‘Good morning sleepy head!’ My eyes fluttered open to reveal that I wasn’t in my own bed. I turned my head to see Al sitting at the edge of the bed – his bed.
‘What happened last night? How did I get here?’
‘Well… you started crying last night, and then you just wouldn’t stop. In the end I picked you up and carried you back to the common room, but you’d worn yourself out so much that by the time we got there you’d fallen asleep. Boys aren’t allowed in the girls’ dormitories, so I brought you here instead. Are you feeling any better?’
‘Shit – I’m sorry. I’m fine. Where did you sleep?’
‘I gate-crashed Don’s bed. He didn’t mind sharing.’ Ha, I bet he didn’t! ‘Are you going to tell me what was troubling you? It must have been something big – I haven’t seen you cry in years.’
I really did not want to talk about that right now. Or ever. I don’t want to change the way he sees me. But it will all come out in the end. ‘Sorry, I don’t want to talk about it. I will though, just not now.’ I’ll have to. Not yet – I’m not ready yet. I’ll tell them all when we go home for Christmas. They’ll all be there so I’ll only have to say it once. And it’s about a month away anyway.
Well, that was a month ago, and here I am sitting on the train home. I’m sharing a compartment with Al, and I’m pretending to be asleep just to be able to think about how I’m going to do this. How I’m going to tell them. Al is pacing up and down the compartment of the train, muttering to himself. He’s worried about how disappointed Mum and Dad are going to be when he tells them his secret. He’s planned to do it tonight; we’re having a giant feast: Uncle Ron and Aunt Hermione are bringing round Rose and Hugo. He’s also worried about whether or not they’re going to kick him out. And I’m not sure what they’ll say or how they’ll react. And then I’ll have to tell them I’m pregnant. Neither of these things they are expecting, so boy are they in for a shock! The trains pulling in now and I can feel dread settling in the pit of my stomach. I can’t put it off any longer, I’m three months along now and I’m starting to show. If I don’t tell them, they’ll work it out soon enough.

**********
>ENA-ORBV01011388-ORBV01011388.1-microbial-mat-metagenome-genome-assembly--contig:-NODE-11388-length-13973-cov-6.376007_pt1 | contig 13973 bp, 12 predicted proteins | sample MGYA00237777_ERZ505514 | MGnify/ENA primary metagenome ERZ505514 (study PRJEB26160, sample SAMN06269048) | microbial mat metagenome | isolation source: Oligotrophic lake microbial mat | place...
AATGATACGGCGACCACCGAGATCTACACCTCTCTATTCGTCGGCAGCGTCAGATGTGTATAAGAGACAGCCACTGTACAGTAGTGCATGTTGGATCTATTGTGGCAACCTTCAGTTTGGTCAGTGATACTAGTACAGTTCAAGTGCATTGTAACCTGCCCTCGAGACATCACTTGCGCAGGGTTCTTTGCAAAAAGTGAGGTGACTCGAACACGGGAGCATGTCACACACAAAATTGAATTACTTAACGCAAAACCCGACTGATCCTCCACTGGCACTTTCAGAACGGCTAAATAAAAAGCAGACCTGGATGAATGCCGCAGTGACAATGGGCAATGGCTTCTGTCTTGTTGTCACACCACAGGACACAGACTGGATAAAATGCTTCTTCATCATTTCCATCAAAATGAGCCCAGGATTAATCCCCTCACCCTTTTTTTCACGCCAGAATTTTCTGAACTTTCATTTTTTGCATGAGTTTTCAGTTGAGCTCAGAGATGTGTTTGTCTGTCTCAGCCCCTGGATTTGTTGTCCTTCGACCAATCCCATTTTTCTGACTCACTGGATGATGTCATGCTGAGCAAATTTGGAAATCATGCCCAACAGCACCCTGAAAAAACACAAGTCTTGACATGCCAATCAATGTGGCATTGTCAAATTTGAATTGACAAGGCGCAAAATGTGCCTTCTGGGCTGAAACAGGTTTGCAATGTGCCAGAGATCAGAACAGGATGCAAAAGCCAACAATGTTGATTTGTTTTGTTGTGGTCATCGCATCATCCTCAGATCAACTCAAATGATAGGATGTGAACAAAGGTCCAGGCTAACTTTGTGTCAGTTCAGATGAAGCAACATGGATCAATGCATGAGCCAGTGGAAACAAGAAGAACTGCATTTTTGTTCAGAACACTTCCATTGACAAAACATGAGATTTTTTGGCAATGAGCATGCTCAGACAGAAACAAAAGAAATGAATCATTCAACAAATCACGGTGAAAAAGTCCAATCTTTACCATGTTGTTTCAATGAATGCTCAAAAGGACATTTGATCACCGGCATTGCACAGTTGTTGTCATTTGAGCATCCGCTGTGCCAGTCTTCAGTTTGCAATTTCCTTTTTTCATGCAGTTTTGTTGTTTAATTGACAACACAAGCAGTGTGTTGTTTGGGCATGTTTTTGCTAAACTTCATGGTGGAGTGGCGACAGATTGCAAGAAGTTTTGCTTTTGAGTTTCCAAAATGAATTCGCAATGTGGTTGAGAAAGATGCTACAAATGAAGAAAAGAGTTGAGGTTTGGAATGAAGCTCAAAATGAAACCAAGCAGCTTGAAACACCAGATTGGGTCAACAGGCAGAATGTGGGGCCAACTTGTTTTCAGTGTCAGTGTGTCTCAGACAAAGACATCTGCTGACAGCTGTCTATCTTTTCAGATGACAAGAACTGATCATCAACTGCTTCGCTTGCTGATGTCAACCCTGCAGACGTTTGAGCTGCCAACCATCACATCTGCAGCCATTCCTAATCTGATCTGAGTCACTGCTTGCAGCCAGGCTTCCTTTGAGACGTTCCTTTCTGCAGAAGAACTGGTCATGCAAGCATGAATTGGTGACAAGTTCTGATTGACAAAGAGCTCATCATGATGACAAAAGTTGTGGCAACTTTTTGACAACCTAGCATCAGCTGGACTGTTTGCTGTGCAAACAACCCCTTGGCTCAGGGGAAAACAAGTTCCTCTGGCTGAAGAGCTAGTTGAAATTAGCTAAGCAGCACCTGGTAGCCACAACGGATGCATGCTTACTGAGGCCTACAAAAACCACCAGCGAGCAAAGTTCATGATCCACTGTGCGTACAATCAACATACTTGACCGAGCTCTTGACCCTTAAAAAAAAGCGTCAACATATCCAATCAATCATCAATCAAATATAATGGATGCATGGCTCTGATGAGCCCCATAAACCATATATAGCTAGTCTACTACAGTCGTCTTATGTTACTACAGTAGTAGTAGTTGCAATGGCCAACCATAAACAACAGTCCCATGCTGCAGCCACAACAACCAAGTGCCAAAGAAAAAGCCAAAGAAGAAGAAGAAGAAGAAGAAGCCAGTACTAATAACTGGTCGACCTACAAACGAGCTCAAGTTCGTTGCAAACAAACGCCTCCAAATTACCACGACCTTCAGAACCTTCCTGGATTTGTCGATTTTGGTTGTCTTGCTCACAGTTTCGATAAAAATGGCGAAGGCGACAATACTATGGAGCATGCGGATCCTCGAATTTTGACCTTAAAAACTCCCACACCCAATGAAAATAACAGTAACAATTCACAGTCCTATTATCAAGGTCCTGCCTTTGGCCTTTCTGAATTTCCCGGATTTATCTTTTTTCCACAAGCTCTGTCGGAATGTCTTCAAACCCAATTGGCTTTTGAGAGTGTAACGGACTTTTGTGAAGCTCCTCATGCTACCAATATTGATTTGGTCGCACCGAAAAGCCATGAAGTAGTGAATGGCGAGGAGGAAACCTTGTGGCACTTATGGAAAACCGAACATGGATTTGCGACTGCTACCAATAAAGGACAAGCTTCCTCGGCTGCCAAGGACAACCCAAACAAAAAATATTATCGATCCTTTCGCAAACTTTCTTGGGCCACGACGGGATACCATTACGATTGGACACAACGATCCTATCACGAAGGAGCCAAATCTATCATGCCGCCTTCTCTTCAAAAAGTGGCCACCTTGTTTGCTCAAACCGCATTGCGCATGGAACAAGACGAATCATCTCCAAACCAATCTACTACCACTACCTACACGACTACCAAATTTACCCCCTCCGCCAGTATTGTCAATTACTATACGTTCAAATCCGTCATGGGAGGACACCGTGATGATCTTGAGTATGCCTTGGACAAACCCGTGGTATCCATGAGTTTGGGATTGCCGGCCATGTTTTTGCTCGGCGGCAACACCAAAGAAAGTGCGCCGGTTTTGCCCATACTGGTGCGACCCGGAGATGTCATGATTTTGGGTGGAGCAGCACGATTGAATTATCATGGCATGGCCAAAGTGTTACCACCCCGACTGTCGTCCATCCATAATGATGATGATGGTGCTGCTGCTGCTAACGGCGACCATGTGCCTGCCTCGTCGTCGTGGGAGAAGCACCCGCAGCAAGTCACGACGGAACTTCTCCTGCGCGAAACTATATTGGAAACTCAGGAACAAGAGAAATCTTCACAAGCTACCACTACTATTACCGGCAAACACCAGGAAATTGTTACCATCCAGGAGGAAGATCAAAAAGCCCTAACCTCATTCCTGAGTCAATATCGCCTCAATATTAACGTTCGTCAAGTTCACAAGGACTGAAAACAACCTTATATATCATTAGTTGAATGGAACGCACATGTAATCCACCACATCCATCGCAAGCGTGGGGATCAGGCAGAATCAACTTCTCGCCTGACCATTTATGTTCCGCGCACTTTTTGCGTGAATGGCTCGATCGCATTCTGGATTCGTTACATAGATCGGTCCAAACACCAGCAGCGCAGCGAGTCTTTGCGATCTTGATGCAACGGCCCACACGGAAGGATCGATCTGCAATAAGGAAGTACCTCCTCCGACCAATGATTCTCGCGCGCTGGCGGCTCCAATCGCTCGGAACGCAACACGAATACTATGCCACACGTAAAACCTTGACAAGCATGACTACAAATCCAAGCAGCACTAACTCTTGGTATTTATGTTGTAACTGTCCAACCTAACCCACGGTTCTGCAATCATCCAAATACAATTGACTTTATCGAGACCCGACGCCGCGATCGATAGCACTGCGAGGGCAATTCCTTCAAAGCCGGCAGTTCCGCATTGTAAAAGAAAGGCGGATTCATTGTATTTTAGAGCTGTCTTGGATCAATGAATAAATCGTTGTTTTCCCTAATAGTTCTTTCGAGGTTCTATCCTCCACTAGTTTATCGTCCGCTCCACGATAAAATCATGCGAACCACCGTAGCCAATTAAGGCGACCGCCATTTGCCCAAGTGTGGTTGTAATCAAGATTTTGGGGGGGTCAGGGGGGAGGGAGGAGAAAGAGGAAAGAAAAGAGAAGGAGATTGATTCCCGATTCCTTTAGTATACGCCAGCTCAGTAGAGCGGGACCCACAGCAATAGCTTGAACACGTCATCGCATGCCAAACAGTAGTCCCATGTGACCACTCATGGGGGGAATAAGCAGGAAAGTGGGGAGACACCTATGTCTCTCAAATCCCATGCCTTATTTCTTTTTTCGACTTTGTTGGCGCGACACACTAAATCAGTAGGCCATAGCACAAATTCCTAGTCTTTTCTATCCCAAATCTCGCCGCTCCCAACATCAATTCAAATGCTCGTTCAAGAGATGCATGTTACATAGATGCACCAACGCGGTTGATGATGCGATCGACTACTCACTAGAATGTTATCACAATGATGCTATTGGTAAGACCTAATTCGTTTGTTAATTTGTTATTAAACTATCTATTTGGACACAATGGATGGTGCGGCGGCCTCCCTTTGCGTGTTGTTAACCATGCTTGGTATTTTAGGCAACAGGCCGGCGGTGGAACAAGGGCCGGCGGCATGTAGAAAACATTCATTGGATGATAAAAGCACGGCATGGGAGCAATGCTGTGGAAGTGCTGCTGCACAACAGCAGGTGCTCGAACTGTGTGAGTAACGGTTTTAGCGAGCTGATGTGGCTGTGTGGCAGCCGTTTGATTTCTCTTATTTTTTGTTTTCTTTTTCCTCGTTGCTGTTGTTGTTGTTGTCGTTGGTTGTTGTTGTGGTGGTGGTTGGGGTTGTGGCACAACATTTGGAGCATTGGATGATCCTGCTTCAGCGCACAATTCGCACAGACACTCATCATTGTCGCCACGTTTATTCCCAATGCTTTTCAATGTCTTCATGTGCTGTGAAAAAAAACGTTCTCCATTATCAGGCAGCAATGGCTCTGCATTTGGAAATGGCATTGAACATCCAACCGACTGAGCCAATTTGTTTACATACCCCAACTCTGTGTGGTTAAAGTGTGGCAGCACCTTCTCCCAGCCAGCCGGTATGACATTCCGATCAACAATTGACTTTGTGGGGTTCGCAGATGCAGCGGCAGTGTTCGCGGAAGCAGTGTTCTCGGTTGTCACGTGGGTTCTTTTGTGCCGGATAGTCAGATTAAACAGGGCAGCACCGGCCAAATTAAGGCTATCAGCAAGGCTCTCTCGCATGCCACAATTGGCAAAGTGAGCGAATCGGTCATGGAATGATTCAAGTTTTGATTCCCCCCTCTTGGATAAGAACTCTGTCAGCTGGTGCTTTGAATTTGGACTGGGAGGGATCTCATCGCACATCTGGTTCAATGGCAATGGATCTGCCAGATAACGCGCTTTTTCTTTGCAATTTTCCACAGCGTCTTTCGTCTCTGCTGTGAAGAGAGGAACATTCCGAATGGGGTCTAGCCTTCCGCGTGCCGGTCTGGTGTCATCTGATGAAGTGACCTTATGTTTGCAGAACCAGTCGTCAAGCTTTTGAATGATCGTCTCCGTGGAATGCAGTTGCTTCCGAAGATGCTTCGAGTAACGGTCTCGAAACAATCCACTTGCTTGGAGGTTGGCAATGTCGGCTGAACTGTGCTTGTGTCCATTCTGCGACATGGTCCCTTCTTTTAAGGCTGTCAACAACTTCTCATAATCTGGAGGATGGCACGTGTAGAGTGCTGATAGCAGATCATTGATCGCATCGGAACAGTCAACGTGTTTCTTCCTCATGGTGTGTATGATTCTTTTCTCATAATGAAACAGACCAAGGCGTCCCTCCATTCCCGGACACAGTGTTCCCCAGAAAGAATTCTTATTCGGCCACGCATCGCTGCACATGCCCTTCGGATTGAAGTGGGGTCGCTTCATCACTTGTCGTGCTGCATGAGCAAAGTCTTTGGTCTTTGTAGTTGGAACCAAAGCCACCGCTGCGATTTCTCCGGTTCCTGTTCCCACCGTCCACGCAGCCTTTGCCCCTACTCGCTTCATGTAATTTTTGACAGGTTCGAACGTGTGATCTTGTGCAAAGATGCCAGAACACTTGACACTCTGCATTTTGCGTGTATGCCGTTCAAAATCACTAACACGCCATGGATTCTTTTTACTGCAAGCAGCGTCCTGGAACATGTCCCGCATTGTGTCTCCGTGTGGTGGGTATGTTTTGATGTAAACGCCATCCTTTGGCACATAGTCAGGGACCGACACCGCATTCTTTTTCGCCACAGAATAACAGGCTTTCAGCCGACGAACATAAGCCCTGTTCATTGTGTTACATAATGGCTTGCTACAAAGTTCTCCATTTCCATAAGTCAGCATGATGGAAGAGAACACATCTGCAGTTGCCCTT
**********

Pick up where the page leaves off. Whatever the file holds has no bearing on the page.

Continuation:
We’re all sat around the table and Mum’s brought out the food. I can see the worry on Al’s face, and I reach out and take his hand. This gives him the courage that he needs, and he says very quietly ‘There’s something I need to tell everyone.’
Everyone becomes very quiet and they all turn to face him. I squeeze his hand to give him reassurance. He takes a deep breath and bites his lip. ‘Um, there’s … uh… something I’ve been meaning to tell you. I’m not sure how you’re going to react, but here goes. You’ve all been telling me that I should start seeing someone, and I thought you should know that I’ve been in a relationship with someone for the past 3 years.’ There were murmurs amongst the crowd that was our family, and James shouted ‘finally!’
‘Well, go on son. Tell us about this lucky girl,’ Dad said. I saw Al’s face fall, and I smiled at him to let him know it was ok.
‘Well, um, that’s the thing. I’m… uh… kind of dating a guy. I’m gay.’ Silence fell around the table. Everyone was wearing a similar expression of shock. Then everyone started talking at once. Their voices started getting louder and louder, and I noticed they were all starting to shout at Al. It was hard to distinguish what everyone was saying, but I heard Dad say ‘we didn’t raise you like this’ and Uncle Ron was saying ‘…in our own family. I can’t believe it.’ This wasn’t good. They weren’t supposed to react like that. They’re family: they should be supportive.
I could see Al’s face getting redder and redder, and he ducked his head to hide the tears which were streaming down his face. I squeezed his hand one last time before I let go. I can’t bear to see them all annoyed at Al for no good reason. I can’t bear to see him in such pain. ‘Alright everyone, be quiet. Oi! Shut up and listen!’ I said whilst standing up.’ Don’t you dare be upset with Al, he hasn’t done anything wrong.’ But everyone ignored me and turned back to Al.
I’m going to have do it – and it’ll have to be now. It’s the only way that they’ll leave poor Al alone. ‘I’m sorry,’ I whispered to Al before I spoke as loudly as I could, loud enough to be heard over everyone’s yelling. I did it to get everyone off his back. Even though I’m not ready. I had to do it at some point. At least it stopped everyone from talking: it brought silence to the table. Those two harmless words are so big when they are put together. And extremely hard to say.